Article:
Several credit tenant lease (CTL) structures re-entered the market recently, braving the difficult pricing scenario that drove the issuers to retire their deals last year.
Despite hefty reservations and a lack of appetite for the retail sector, Borders Inc. was back in the private placement market toting what was previously a $60 million deal in a trimmed $54 million capsule. McDonald Investments Inc. led the deal.
The group managed to secure good interest from real estate investors willing to look past the sector and view the bookstore's story credit, described one source familiar with the situation.
"We think retailing is a difficult environment, however if you are doing business with the top tier, and Borders is clearly that, you can find a lot of people attracted to it," said McDonald's spokesman.
Last November the company faced strong concern over both the retail sector and also the future of bookstores, as many questioned whether the company would survive a battle against giants like Amazon.com.
Original price talk was in the 100 basis points over Treasurys range for the NAIC-1 issuer.
Despite initial statements from a McDonald's spokesman that the deal encountered interest at the original price talk, it faced tremendous pressure to widen the deal, said a source who originally looked at the books.
To be sure, in its resurrection the sentiment has been reciprocated with pricing reported at 450 basis points over Treasurys range, confirmed a source following the deal.
"It's not surprising, given the credit and the industry," said one buyside source.
However, the McDonald's spokesperson said the deal went extremely well considering the difficult environment.
Rearing yet another revived issue, the market hosted the Royal Ahold CTL issued in the 144 A market. Although traditional private CTL investors were not interested in participating in the deal, the issue was still expected to set precedent for the momentum the market can expect going forward.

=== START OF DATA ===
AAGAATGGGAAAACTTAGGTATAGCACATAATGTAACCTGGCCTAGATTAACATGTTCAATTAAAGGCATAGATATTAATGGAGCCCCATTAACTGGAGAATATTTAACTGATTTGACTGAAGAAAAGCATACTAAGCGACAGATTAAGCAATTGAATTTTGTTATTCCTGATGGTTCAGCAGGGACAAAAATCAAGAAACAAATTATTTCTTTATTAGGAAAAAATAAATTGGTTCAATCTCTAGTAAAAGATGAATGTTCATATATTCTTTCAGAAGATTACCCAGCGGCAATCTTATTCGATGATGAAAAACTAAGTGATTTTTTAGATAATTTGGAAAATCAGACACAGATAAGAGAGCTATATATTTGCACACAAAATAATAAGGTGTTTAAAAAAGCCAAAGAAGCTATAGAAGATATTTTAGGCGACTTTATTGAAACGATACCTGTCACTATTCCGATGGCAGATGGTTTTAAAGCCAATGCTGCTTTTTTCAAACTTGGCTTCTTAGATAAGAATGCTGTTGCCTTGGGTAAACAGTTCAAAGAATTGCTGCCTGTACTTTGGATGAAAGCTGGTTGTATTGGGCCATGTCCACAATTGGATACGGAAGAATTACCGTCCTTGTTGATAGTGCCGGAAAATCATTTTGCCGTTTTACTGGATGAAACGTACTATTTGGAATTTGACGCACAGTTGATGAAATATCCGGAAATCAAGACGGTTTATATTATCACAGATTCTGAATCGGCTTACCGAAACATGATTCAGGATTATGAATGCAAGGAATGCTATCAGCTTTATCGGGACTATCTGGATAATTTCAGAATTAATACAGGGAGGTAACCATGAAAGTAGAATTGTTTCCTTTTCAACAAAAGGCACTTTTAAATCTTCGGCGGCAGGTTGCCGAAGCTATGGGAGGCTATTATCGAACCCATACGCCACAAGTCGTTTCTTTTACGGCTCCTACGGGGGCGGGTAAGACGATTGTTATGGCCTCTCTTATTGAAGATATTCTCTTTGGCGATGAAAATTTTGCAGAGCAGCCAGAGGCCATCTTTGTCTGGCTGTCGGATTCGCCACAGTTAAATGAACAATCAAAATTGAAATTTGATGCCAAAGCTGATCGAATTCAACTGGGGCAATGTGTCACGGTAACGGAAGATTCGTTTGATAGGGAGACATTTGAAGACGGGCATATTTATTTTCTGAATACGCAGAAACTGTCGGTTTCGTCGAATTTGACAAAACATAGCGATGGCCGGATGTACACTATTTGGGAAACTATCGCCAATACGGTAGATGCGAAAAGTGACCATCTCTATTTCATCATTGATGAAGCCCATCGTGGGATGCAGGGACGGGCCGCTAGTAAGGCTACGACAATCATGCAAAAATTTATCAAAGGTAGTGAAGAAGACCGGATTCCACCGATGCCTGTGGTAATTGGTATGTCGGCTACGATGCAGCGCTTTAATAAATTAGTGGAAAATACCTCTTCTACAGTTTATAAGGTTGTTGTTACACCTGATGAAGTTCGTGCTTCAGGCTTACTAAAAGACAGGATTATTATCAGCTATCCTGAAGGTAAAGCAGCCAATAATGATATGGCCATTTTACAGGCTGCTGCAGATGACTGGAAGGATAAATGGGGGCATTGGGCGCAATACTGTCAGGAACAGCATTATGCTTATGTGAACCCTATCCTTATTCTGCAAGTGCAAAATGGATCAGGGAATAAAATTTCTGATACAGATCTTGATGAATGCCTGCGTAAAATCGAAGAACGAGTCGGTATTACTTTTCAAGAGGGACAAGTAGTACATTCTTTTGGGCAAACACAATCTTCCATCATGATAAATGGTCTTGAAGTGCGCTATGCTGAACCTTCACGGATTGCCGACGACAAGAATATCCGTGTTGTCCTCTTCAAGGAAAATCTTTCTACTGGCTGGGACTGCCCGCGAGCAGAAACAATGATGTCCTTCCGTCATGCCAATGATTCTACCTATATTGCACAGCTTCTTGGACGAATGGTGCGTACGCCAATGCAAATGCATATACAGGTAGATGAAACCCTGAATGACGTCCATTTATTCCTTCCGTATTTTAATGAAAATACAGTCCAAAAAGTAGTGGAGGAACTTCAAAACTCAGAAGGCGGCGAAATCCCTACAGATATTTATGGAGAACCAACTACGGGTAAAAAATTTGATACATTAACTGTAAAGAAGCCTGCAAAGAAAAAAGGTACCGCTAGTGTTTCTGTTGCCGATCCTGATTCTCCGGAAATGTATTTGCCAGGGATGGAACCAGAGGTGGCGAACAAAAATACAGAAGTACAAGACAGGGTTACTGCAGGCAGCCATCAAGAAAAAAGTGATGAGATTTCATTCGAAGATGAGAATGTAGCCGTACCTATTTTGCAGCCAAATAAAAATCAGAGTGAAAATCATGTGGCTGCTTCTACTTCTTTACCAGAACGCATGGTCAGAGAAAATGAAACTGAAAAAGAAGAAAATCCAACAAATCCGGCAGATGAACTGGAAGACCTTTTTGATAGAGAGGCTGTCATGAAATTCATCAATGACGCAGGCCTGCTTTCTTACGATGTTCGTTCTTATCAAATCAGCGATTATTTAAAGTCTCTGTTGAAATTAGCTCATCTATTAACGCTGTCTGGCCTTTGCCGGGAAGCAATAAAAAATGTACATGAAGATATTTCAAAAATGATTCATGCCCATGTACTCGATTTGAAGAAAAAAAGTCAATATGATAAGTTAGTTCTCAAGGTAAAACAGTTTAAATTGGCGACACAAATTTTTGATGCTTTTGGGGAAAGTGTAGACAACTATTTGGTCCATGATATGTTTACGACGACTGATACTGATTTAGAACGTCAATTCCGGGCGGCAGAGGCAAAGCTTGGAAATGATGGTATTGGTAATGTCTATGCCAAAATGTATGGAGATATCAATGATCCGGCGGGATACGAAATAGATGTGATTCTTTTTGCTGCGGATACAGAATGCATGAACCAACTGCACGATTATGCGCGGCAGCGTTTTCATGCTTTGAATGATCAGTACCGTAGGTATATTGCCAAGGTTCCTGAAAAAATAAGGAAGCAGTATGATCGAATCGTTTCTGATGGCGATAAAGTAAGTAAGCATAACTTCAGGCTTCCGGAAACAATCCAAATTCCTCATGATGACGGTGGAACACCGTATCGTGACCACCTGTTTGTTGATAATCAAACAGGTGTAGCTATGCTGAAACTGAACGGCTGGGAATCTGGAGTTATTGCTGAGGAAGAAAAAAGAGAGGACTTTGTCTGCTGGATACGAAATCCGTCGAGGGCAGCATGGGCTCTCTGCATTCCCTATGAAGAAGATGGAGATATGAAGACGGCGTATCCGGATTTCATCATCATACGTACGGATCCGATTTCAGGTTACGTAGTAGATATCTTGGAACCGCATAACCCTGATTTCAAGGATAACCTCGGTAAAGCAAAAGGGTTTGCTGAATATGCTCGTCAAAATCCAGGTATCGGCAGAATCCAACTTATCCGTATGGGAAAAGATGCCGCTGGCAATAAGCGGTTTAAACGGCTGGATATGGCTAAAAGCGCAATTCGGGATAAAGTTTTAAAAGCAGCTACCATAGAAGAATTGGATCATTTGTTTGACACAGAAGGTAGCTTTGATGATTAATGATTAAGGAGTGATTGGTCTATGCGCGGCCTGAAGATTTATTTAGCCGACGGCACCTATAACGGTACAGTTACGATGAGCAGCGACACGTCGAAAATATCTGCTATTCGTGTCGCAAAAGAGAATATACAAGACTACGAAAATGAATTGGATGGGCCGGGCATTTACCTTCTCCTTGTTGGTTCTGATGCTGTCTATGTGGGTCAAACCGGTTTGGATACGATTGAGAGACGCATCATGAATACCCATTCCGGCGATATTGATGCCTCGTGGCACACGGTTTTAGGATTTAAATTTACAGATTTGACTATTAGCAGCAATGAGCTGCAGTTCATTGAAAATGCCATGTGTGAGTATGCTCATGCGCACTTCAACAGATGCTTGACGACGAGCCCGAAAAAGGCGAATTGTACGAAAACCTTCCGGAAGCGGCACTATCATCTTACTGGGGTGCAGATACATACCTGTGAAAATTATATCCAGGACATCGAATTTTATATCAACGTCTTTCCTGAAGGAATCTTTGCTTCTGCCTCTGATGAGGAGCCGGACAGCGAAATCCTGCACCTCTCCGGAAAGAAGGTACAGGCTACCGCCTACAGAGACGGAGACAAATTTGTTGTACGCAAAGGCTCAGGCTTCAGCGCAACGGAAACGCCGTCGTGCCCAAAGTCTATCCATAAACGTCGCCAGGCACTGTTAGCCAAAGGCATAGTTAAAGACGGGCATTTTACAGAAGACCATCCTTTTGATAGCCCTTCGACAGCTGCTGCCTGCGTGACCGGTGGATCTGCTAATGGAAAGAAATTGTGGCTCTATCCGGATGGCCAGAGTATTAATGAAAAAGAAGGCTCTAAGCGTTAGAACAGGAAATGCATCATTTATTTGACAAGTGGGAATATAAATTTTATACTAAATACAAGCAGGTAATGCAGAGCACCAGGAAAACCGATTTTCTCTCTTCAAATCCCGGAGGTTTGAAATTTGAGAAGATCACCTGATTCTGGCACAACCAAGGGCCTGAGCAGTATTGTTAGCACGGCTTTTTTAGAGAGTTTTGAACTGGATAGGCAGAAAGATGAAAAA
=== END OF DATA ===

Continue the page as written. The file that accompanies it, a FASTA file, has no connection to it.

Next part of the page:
Sources following the deal said the company was originally expected to price the full $550 million issue late in 2000. The deal, pulled from the market last November, faced concerns over irregular cashflow structures indicated in the swelling price talk that reached the 300 basis points over Treasurys range.
Market sources confirmed the deal priced last week and was set to close in the following week.
"It is good news that the Ahold CTL finally got done," said one sellside source. "It only helps the overall perception of CTLs generally when a sizeable transaction is priced."
McDonald promises a strong upcoming CTL pipeline fueled by a market environment sensitive to asset allocation. "We are in the environment where people are looking to efficiently use their assets and an inefficient use of assets is tying it up in real estate," said the company spokesman. "Anytime you enter into an environment like this you will have people reflecting on the capital they have to play."
In the wings is also Legg Mason, which also expects to launch several transactions in the next week. A spokesman for the company said it has received many inquiries about potential transactions.
Nevertheless buyside players with a growing appetite for the structure said though the deals are trickling in they are still awaiting the caliber the market enjoyed in 2000 - it is still the question of financials that is keeping issuers at bay.
"There are a handful of [CTLs] that are getting dangled in front of us but to get it done you have to have the financial, the NAIC requires it," said one buyside source. "In a couple of instances you start doing the work, you start to get involved and all of a sudden [the agent] really can't get you the financials. When that happens, it's Thank you very much, see you later.'"